Lettuce In Space. Luke Rabinowitz, Colm Shalvey, and Zachary Visconti Co-Principal Investigators. Abstract
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Luke Rabinowitz, Colm Shalvey, and Zachary Visconti
The purpose of the experiment is to see if lettuce will germinate in the International Space Station. After the experiment we will observe if microgravity will have a positive, negative, or neutral effect on growth. We will compare the sample from the ISS to our ground truth by observing germination from both tubes. If the lettuce germinates in microgravity astronauts can eat lettuce on long space flights. This will provide the astronauts with the opportunity to eat fresh vegetables while on extended space voyage.
We want to know if lettuce seeds will germinate in zero gravity.
Orbs going back and forth are very expensive. Also it may take a long time with all of NASA’S delays. If we know if they can grow vegetables in microgravity, than this cost will be eliminated.
Plant growth in space has been tried with corn. The corn did not respond well to microgravity. It has also been tried with soybeans. The soybeans thrived very well in microgravity. We want to try plant growth with lettuce. In space, plant roots grow in random directions, however, on Earth, the roots of plants grow down.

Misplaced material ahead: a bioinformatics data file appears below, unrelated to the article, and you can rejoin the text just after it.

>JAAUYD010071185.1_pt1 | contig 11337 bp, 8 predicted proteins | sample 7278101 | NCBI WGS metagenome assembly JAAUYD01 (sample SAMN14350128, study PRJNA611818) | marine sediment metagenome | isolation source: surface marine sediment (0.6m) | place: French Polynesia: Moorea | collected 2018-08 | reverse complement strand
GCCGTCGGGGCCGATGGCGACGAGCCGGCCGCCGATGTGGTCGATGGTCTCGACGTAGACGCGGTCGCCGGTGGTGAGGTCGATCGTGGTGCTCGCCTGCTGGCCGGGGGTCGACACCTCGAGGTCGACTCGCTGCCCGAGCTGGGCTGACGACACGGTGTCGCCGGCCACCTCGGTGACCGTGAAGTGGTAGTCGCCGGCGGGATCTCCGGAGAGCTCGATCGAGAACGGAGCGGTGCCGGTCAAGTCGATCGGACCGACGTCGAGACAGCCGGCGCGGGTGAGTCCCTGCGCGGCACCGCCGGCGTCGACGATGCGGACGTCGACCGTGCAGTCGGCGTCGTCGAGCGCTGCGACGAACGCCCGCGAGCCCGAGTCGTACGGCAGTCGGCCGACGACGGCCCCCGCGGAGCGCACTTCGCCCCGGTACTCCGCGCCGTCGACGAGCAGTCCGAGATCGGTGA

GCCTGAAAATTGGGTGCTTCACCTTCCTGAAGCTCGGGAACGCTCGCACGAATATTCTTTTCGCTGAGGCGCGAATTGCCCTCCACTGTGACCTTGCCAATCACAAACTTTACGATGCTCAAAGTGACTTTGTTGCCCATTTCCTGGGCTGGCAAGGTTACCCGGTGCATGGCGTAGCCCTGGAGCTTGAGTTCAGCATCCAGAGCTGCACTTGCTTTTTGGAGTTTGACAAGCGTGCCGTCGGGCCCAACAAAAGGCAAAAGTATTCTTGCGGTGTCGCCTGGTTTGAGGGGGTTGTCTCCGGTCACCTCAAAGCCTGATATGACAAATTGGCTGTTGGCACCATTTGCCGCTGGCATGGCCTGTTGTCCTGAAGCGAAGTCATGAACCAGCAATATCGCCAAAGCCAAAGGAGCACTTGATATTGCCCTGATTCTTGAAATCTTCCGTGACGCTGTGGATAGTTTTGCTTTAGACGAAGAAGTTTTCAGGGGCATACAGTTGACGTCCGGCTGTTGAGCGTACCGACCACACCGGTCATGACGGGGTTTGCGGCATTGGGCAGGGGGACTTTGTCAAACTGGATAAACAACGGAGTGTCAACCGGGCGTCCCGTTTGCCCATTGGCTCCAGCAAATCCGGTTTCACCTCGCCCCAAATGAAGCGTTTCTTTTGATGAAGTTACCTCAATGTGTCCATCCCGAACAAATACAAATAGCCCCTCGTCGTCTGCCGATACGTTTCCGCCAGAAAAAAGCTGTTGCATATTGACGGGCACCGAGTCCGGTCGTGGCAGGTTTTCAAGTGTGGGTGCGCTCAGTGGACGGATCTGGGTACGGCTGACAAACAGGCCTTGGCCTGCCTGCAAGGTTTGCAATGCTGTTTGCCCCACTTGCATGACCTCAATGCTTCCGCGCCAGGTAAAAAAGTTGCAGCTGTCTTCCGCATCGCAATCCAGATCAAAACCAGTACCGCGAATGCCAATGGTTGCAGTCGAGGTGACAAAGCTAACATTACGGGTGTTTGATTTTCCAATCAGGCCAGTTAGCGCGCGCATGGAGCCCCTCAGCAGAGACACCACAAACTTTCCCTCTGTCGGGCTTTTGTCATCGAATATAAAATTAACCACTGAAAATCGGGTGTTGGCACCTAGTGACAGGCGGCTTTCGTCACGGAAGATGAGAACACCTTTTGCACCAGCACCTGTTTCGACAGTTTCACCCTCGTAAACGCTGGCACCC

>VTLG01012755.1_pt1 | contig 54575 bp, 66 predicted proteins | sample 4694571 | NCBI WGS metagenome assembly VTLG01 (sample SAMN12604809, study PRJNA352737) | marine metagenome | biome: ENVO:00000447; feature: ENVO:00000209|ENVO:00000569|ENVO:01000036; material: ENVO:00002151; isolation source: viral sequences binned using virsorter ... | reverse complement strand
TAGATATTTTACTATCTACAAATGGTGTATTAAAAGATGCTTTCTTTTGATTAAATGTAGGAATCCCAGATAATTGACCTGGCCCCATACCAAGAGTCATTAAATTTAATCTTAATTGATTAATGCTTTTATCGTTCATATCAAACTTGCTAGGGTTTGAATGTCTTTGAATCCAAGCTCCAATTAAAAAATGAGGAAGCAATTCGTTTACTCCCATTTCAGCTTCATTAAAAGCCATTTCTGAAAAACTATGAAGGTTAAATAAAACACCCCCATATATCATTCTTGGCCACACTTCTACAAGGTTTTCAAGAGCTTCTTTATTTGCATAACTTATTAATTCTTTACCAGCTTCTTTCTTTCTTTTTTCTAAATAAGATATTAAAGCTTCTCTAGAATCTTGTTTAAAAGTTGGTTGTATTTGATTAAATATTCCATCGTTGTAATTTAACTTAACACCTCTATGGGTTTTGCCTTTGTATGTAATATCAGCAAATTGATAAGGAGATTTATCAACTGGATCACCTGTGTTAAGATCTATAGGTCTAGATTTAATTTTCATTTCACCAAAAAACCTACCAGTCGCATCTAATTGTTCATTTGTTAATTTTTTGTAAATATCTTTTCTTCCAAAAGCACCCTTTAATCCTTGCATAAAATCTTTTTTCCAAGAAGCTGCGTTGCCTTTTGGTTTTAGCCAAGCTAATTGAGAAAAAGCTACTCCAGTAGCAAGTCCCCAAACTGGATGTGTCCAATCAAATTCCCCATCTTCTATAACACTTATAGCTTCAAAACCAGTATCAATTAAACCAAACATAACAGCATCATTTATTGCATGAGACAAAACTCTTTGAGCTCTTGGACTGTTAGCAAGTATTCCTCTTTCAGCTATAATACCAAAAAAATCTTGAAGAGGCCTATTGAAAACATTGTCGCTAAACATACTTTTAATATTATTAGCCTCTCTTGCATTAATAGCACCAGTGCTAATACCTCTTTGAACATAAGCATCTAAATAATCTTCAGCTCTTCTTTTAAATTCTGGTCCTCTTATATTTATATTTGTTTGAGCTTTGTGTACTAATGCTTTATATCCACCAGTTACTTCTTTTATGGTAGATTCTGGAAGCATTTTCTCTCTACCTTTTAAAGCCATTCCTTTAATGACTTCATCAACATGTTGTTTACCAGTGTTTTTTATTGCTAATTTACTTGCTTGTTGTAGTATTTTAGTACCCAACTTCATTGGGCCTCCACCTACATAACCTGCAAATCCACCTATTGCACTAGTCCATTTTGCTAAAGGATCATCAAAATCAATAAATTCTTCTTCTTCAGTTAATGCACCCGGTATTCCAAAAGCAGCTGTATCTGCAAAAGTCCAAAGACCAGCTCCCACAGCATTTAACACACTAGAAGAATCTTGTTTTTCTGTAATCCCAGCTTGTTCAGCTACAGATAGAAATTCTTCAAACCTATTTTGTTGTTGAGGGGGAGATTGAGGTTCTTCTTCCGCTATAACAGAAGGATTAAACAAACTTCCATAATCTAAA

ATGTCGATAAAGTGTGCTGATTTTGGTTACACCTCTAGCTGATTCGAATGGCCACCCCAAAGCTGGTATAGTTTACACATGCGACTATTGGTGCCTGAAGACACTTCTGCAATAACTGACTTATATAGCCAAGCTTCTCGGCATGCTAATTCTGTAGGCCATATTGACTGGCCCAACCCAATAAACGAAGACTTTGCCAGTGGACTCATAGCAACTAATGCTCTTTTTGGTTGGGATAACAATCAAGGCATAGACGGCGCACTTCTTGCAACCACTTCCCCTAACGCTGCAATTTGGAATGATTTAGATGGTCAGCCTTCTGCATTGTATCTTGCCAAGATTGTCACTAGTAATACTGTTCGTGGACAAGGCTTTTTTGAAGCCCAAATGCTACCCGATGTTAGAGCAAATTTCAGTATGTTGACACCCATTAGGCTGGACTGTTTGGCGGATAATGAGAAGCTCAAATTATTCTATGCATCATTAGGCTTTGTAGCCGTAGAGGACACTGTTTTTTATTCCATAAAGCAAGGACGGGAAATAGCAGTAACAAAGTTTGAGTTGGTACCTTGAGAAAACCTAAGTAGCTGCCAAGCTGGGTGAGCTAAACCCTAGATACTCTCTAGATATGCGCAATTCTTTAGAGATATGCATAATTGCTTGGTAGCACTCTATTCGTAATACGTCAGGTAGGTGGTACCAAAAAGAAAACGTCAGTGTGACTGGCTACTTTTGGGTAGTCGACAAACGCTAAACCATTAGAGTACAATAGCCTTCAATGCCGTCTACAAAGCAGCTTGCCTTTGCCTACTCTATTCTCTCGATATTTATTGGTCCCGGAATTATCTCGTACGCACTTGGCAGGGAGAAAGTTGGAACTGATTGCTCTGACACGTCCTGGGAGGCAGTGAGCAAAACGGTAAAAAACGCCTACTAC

One day during the last 2 weeks aboard the station. The astronauts will unlatch the clamps holding back the section with the seeds and the section with water, and then shake for 1 minute. This will begin germination.
Two days before departure, the astronauts will unlatch a second clamp, releasing rubbing alcohol into the experiment. This will keep the plants from decaying on the trip down.
One issue we had was trying to get seed germination in just water. Due to very low germination rates we examined how much air was left in the tube after sealing. It was determined that the type of seed might be the cause for the low germination rates. Varying the seed types appeared to improve germination rates.
Ten tubes of lettuce seeds were assessed and growth was measured bi-weekly. The types of seeds tested include: Romaine lettuce seeds, Grand Rapids Lettuce, Blackseed Simpson, Prizehead Early Lettuce, and Red Lettuce seeds.
Red Lettuce seeds offered consistent germination in three tests.
In conclusion, we used Red
Lettuce for our experiment.
After the experiment flies we will get the tube back and analyze the data. We will then analyze the data from the ground truth and the ISS tube. We will report our data.
This experiment would not be possible without the support of the following organizations:
South Orangetown Central School District
Center for the Advancement of Science in Space (CASIS), SSEP National PartnerNational Center for Earth and Space Science EducationKeyBankGreater Hudson BankGreenman – Pedersen, Inc.